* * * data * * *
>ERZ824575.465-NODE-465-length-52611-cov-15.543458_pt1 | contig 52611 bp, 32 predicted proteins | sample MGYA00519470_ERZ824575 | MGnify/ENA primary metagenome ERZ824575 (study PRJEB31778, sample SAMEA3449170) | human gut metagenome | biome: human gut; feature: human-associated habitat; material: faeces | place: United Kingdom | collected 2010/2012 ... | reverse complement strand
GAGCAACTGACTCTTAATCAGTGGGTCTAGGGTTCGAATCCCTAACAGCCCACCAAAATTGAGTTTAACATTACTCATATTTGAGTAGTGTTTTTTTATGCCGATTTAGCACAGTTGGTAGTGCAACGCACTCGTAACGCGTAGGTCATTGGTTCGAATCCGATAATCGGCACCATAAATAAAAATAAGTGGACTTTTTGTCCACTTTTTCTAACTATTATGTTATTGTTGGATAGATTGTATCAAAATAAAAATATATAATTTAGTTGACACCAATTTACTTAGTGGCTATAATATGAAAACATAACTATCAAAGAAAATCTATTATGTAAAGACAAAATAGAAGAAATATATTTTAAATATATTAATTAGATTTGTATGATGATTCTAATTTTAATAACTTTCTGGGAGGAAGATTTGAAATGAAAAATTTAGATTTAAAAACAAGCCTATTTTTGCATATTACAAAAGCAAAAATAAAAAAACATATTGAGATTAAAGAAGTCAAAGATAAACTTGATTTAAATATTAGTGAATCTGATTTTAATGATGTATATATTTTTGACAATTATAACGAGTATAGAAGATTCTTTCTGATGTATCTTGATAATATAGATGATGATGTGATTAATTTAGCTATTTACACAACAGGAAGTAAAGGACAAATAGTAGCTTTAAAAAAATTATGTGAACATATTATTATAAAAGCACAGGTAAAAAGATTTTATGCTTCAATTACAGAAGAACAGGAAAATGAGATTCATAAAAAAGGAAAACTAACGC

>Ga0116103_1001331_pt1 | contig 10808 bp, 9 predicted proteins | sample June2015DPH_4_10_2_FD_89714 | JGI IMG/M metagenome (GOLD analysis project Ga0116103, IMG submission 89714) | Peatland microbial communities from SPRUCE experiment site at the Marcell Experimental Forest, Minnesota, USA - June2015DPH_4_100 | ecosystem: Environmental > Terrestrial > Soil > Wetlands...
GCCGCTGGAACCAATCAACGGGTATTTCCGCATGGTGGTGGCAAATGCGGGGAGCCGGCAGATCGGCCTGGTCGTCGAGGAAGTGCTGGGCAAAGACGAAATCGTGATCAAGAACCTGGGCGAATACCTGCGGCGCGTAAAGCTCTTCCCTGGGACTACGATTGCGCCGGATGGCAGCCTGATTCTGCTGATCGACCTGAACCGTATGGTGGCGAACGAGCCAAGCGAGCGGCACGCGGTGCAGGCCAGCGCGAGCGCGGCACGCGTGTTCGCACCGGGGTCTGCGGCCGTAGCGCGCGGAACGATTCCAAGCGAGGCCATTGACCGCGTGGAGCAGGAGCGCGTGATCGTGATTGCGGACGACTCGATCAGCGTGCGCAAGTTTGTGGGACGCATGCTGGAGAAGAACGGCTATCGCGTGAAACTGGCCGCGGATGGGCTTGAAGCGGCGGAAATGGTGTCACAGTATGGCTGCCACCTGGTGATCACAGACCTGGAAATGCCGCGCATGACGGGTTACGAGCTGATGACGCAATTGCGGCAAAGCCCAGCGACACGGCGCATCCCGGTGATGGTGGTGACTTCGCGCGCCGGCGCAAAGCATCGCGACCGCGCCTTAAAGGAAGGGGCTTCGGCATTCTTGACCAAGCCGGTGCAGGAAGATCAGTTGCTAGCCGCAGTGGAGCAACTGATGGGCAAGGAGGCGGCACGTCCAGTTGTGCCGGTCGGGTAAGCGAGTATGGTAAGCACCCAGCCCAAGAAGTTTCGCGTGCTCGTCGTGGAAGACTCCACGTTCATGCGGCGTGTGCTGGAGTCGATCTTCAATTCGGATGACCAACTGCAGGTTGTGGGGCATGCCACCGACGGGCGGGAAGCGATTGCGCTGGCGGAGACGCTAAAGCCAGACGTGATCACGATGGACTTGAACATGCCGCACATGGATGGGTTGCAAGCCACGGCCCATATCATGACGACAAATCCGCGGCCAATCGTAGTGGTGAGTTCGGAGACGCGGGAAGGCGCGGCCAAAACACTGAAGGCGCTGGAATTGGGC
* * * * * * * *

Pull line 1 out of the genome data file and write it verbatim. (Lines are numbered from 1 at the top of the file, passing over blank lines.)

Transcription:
>ERZ824575.465-NODE-465-length-52611-cov-15.543458_pt1 | contig 52611 bp, 32 predicted proteins | sample MGYA00519470_ERZ824575 | MGnify/ENA primary metagenome ERZ824575 (study PRJEB31778, sample SAMEA3449170) | human gut metagenome | biome: human gut; feature: human-associated habitat; material: faeces | place: United Kingdom | collected 2010/2012 ... | reverse complement strand